At Leesland CofE Federation we encourage children to develop a passion for learning about the past, use inquiry skills to question evidence and gain a chronological understanding of different historical eras.
History is an important part of our curriculum. We focus our learning around the ‘how?’ and ‘why?’ encouraging children to ignite their curiosity about the past. Through finding out about the world, our country, culture and local community, children gain a growing sense of identity and a chronological framework for their knowledge of significant events and people. The knowledge gained through history learning can influence decisions about personal choices, attitudes and values through life.
We aim to inspire pupils’ curiosity to know more about the past. History helps pupils to know and understand significant aspects of the history of the wider world. By ensuring the aims of the National Curriculum are followed, we strive to create engaging and inspiring lessons that are memorable for the children whilst also equipping them with skills and knowledge as they become lifelong learners
At Leesland, we celebrate diversity, individuality and collaboration - all of which are key elements in the historical timeline of the world. We are keen to develop fun and challenging learning for all so that children go on to be confident and inquiring individuals.
Through our history topics, we ensure that skills and knowledge are built on year by year and sequenced appropriately to maximise learning for all children. It is important that the children develop the progressive skills of a historian throughout their time in school.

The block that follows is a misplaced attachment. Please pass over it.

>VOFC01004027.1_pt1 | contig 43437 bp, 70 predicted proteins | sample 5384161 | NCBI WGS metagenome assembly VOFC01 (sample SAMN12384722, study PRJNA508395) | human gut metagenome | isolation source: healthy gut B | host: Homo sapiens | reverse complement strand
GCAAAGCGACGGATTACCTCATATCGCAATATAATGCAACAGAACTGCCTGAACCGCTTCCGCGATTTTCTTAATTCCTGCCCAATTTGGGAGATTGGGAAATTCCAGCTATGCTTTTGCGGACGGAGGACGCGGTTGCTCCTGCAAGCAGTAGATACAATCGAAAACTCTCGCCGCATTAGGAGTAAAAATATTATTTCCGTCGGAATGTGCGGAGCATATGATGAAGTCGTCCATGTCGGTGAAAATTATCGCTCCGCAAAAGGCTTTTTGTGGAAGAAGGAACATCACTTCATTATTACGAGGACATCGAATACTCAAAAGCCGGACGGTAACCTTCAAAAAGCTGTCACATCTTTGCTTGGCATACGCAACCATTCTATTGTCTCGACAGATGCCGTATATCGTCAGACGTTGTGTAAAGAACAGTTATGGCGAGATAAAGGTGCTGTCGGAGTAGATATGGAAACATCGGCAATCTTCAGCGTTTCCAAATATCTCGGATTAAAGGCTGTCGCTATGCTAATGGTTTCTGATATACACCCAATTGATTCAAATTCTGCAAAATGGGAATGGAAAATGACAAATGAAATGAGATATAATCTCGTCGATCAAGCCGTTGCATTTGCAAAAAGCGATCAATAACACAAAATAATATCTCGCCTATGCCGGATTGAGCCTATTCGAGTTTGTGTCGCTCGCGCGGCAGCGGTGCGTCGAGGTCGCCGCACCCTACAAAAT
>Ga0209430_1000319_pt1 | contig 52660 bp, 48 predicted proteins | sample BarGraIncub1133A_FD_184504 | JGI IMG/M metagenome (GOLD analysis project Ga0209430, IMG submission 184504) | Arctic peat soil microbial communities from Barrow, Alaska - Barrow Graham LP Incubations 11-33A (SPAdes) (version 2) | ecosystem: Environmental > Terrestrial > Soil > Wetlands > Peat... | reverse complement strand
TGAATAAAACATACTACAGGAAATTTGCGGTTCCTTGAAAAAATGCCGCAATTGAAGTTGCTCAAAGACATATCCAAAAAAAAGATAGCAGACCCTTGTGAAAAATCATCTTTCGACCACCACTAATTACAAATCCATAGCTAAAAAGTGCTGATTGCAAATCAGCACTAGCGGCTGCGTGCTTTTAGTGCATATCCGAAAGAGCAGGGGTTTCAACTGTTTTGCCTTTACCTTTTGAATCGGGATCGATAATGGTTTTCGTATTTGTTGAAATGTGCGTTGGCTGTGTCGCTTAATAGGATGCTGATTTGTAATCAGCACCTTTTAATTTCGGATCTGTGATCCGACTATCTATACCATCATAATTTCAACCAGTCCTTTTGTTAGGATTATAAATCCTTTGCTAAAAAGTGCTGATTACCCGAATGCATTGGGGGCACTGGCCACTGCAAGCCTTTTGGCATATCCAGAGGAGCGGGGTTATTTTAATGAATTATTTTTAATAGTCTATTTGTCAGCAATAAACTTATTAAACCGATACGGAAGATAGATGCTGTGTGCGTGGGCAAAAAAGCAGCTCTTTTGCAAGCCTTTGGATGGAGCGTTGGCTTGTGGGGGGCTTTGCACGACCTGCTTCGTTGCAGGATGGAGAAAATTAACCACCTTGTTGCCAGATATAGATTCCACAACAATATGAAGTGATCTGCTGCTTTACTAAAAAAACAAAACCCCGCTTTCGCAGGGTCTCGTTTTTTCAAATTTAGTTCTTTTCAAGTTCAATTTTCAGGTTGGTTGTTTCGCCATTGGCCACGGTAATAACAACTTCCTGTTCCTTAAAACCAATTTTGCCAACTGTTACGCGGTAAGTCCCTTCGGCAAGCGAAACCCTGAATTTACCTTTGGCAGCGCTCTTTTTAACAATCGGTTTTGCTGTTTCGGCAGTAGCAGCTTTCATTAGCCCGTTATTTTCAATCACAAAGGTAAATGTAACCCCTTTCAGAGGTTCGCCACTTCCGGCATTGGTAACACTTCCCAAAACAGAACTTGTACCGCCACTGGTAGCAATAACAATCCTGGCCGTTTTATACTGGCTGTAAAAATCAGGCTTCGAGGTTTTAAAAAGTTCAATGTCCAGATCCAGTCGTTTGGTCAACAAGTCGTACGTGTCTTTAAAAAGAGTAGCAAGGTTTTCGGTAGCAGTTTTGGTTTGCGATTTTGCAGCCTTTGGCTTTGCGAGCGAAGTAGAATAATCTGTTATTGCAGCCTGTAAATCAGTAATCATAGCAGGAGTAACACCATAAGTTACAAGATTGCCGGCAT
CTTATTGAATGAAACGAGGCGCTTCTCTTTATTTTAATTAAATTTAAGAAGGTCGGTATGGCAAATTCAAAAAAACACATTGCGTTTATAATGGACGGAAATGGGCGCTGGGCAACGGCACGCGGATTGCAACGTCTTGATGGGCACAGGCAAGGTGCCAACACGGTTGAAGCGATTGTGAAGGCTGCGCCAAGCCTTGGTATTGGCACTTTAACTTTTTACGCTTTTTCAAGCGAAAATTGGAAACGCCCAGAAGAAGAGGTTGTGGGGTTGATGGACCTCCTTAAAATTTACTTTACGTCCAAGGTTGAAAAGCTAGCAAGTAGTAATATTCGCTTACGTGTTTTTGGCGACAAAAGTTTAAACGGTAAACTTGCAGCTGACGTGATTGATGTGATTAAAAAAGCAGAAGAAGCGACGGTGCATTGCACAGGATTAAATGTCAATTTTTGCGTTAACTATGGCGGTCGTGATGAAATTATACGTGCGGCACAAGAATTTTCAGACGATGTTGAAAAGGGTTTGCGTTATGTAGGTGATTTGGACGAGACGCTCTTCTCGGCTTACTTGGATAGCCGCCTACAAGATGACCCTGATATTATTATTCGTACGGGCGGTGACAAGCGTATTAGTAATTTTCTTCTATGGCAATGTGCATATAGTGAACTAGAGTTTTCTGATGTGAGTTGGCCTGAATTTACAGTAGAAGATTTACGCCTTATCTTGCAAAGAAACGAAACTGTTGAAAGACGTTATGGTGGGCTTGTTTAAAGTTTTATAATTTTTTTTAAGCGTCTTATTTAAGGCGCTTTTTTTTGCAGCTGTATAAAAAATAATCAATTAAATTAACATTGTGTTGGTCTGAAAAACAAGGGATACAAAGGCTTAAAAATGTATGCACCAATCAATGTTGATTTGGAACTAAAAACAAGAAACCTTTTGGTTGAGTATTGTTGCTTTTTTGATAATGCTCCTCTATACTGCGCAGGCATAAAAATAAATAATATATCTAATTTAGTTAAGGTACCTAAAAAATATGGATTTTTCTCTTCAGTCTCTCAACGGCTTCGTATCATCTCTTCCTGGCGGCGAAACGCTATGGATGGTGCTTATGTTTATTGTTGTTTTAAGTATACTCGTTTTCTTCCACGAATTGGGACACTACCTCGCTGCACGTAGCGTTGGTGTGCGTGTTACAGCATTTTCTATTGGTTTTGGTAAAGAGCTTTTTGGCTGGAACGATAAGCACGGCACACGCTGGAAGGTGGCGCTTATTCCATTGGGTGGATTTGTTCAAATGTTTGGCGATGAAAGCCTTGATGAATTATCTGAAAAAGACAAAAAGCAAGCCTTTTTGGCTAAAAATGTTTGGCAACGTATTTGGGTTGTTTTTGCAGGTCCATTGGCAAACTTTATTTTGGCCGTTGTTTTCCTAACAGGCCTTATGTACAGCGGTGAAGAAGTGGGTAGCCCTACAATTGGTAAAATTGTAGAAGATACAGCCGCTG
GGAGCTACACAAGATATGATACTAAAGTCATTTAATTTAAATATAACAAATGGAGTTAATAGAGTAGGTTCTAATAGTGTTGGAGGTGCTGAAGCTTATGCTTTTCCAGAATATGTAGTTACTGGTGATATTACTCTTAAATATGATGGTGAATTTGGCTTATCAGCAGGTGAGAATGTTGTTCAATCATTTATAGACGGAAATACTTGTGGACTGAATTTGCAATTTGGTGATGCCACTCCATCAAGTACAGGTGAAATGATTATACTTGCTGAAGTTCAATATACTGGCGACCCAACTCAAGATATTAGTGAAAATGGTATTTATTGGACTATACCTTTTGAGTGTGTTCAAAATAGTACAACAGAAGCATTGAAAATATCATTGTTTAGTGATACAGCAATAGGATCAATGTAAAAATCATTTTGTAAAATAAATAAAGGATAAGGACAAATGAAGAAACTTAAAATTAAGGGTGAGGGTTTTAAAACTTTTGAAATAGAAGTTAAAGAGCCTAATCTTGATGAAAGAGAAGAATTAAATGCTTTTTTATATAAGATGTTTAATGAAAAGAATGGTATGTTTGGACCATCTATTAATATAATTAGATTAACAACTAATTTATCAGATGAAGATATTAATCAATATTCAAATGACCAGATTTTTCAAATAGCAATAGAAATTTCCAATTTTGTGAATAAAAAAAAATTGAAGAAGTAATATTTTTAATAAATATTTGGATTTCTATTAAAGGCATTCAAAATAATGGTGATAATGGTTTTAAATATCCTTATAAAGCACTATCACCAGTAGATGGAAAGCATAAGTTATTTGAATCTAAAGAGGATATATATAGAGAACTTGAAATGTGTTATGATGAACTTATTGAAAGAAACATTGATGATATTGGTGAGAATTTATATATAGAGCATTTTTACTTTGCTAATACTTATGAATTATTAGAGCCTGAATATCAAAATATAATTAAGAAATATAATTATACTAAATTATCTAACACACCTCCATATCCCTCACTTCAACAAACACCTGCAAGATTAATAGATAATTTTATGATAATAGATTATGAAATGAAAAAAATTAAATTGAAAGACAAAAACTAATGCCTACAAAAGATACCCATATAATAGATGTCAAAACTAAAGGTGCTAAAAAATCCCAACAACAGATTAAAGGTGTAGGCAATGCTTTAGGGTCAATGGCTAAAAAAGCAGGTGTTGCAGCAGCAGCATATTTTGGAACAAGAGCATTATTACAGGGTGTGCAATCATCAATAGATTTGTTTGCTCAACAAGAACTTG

The National Curriculum programme of study outlines what should be taught in History throughout a child’s time at Leesland. From this, the curriculum lead for History has decided on an order in which to teach the different topics so that a chronological approach is achieved.
At Leesland, we alternate between History and Geography. Learning is taught weekly during the afternoon and often links to other subjects such as English and Guided Reading. Topics have a planned outcome at the end of each unit that celebrates the new learning. For example, Year 4 enjoy taking part in a VE Day celebration to recognise their WW2 topic.
All history sessions are taught through whole-class teaching to ensure all children have the same opportunities to learn about the past. During sessions, children are supported appropriately through tasks and focussed support from adults. Throughout the learning, children are encouraged to work in a variety of different ways such as independently, in pairs and in small groups, collaborating with others to expand their thinking. Working with others allows children to ask questions, compare similarities and differences, as well as allowing those with expertise in specific areas to demonstrate their knowledge.
The long term planning for History in KS2 at Leesland focuses around the following:
- A local study
- Changes in Britain
- An early Civilisation
- An ancient Civilisation